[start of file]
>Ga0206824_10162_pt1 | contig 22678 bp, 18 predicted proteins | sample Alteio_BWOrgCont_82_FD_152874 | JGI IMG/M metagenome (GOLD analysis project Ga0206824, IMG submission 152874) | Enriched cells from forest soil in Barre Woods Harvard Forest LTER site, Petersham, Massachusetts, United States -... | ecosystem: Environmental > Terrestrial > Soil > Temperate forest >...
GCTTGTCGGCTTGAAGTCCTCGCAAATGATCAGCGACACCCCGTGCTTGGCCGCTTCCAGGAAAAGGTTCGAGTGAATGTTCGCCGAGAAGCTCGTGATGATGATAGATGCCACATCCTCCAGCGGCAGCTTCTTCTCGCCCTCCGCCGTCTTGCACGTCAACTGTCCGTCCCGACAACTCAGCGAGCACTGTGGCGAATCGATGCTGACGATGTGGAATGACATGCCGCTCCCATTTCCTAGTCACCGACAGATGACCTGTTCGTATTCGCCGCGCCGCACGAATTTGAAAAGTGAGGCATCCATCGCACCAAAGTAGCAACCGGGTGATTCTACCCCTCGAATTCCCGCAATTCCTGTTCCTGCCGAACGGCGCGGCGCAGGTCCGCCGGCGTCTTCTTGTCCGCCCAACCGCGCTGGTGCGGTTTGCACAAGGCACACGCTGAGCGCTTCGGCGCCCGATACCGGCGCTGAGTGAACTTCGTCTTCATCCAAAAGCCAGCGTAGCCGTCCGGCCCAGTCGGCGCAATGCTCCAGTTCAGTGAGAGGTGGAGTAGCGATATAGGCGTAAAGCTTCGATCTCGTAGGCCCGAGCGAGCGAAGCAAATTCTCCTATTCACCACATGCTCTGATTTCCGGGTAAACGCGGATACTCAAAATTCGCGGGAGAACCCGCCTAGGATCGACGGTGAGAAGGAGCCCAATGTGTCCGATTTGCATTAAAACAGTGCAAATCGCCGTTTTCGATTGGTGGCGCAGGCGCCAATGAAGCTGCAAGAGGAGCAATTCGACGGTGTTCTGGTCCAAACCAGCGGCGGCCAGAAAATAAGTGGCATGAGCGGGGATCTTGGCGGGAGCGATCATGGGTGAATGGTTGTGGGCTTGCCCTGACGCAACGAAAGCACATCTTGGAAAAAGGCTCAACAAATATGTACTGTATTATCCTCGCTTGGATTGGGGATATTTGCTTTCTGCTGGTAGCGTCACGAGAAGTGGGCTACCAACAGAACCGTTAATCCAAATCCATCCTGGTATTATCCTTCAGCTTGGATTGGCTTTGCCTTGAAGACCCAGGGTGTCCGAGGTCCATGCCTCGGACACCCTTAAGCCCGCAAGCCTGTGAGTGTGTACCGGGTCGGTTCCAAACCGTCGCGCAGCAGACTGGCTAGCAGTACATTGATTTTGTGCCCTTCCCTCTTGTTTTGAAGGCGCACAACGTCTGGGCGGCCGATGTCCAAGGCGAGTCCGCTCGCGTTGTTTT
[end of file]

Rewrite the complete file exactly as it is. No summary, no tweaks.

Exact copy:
>Ga0206824_10162_pt1 | contig 22678 bp, 18 predicted proteins | sample Alteio_BWOrgCont_82_FD_152874 | JGI IMG/M metagenome (GOLD analysis project Ga0206824, IMG submission 152874) | Enriched cells from forest soil in Barre Woods Harvard Forest LTER site, Petersham, Massachusetts, United States -... | ecosystem: Environmental > Terrestrial > Soil > Temperate forest >...
GCTTGTCGGCTTGAAGTCCTCGCAAATGATCAGCGACACCCCGTGCTTGGCCGCTTCCAGGAAAAGGTTCGAGTGAATGTTCGCCGAGAAGCTCGTGATGATGATAGATGCCACATCCTCCAGCGGCAGCTTCTTCTCGCCCTCCGCCGTCTTGCACGTCAACTGTCCGTCCCGACAACTCAGCGAGCACTGTGGCGAATCGATGCTGACGATGTGGAATGACATGCCGCTCCCATTTCCTAGTCACCGACAGATGACCTGTTCGTATTCGCCGCGCCGCACGAATTTGAAAAGTGAGGCATCCATCGCACCAAAGTAGCAACCGGGTGATTCTACCCCTCGAATTCCCGCAATTCCTGTTCCTGCCGAACGGCGCGGCGCAGGTCCGCCGGCGTCTTCTTGTCCGCCCAACCGCGCTGGTGCGGTTTGCACAAGGCACACGCTGAGCGCTTCGGCGCCCGATACCGGCGCTGAGTGAACTTCGTCTTCATCCAAAAGCCAGCGTAGCCGTCCGGCCCAGTCGGCGCAATGCTCCAGTTCAGTGAGAGGTGGAGTAGCGATATAGGCGTAAAGCTTCGATCTCGTAGGCCCGAGCGAGCGAAGCAAATTCTCCTATTCACCACATGCTCTGATTTCCGGGTAAACGCGGATACTCAAAATTCGCGGGAGAACCCGCCTAGGATCGACGGTGAGAAGGAGCCCAATGTGTCCGATTTGCATTAAAACAGTGCAAATCGCCGTTTTCGATTGGTGGCGCAGGCGCCAATGAAGCTGCAAGAGGAGCAATTCGACGGTGTTCTGGTCCAAACCAGCGGCGGCCAGAAAATAAGTGGCATGAGCGGGGATCTTGGCGGGAGCGATCATGGGTGAATGGTTGTGGGCTTGCCCTGACGCAACGAAAGCACATCTTGGAAAAAGGCTCAACAAATATGTACTGTATTATCCTCGCTTGGATTGGGGATATTTGCTTTCTGCTGGTAGCGTCACGAGAAGTGGGCTACCAACAGAACCGTTAATCCAAATCCATCCTGGTATTATCCTTCAGCTTGGATTGGCTTTGCCTTGAAGACCCAGGGTGTCCGAGGTCCATGCCTCGGACACCCTTAAGCCCGCAAGCCTGTGAGTGTGTACCGGGTCGGTTCCAAACCGTCGCGCAGCAGACTGGCTAGCAGTACATTGATTTTGTGCCCTTCCCTCTTGTTTTGAAGGCGCACAACGTCTGGGCGGCCGATGTCCAAGGCGAGTCCGCTCGCGTTGTTTT